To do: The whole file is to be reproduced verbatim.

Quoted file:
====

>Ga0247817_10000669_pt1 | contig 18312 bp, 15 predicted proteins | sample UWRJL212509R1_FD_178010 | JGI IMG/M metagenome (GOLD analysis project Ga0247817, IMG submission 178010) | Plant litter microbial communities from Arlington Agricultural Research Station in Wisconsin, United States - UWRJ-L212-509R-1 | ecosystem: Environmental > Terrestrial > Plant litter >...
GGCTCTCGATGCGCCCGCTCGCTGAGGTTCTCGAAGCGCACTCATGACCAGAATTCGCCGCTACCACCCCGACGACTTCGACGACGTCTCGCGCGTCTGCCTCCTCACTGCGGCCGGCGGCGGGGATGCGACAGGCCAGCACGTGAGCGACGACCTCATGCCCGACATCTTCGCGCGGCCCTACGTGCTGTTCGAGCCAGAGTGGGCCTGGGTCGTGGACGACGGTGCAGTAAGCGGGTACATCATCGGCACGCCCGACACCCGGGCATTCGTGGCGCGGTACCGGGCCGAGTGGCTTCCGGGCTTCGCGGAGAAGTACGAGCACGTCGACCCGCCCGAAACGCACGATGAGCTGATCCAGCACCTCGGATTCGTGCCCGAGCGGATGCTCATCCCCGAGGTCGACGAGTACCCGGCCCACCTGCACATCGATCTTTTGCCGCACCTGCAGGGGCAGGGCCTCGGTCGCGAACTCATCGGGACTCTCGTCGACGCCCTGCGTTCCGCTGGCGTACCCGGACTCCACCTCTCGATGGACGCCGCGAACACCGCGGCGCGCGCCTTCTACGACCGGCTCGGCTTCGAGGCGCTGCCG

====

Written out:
>Ga0247817_10000669_pt1 | contig 18312 bp, 15 predicted proteins | sample UWRJL212509R1_FD_178010 | JGI IMG/M metagenome (GOLD analysis project Ga0247817, IMG submission 178010) | Plant litter microbial communities from Arlington Agricultural Research Station in Wisconsin, United States - UWRJ-L212-509R-1 | ecosystem: Environmental > Terrestrial > Plant litter >...
GGCTCTCGATGCGCCCGCTCGCTGAGGTTCTCGAAGCGCACTCATGACCAGAATTCGCCGCTACCACCCCGACGACTTCGACGACGTCTCGCGCGTCTGCCTCCTCACTGCGGCCGGCGGCGGGGATGCGACAGGCCAGCACGTGAGCGACGACCTCATGCCCGACATCTTCGCGCGGCCCTACGTGCTGTTCGAGCCAGAGTGGGCCTGGGTCGTGGACGACGGTGCAGTAAGCGGGTACATCATCGGCACGCCCGACACCCGGGCATTCGTGGCGCGGTACCGGGCCGAGTGGCTTCCGGGCTTCGCGGAGAAGTACGAGCACGTCGACCCGCCCGAAACGCACGATGAGCTGATCCAGCACCTCGGATTCGTGCCCGAGCGGATGCTCATCCCCGAGGTCGACGAGTACCCGGCCCACCTGCACATCGATCTTTTGCCGCACCTGCAGGGGCAGGGCCTCGGTCGCGAACTCATCGGGACTCTCGTCGACGCCCTGCGTTCCGCTGGCGTACCCGGACTCCACCTCTCGATGGACGCCGCGAACACCGCGGCGCGCGCCTTCTACGACCGGCTCGGCTTCGAGGCGCTGCCG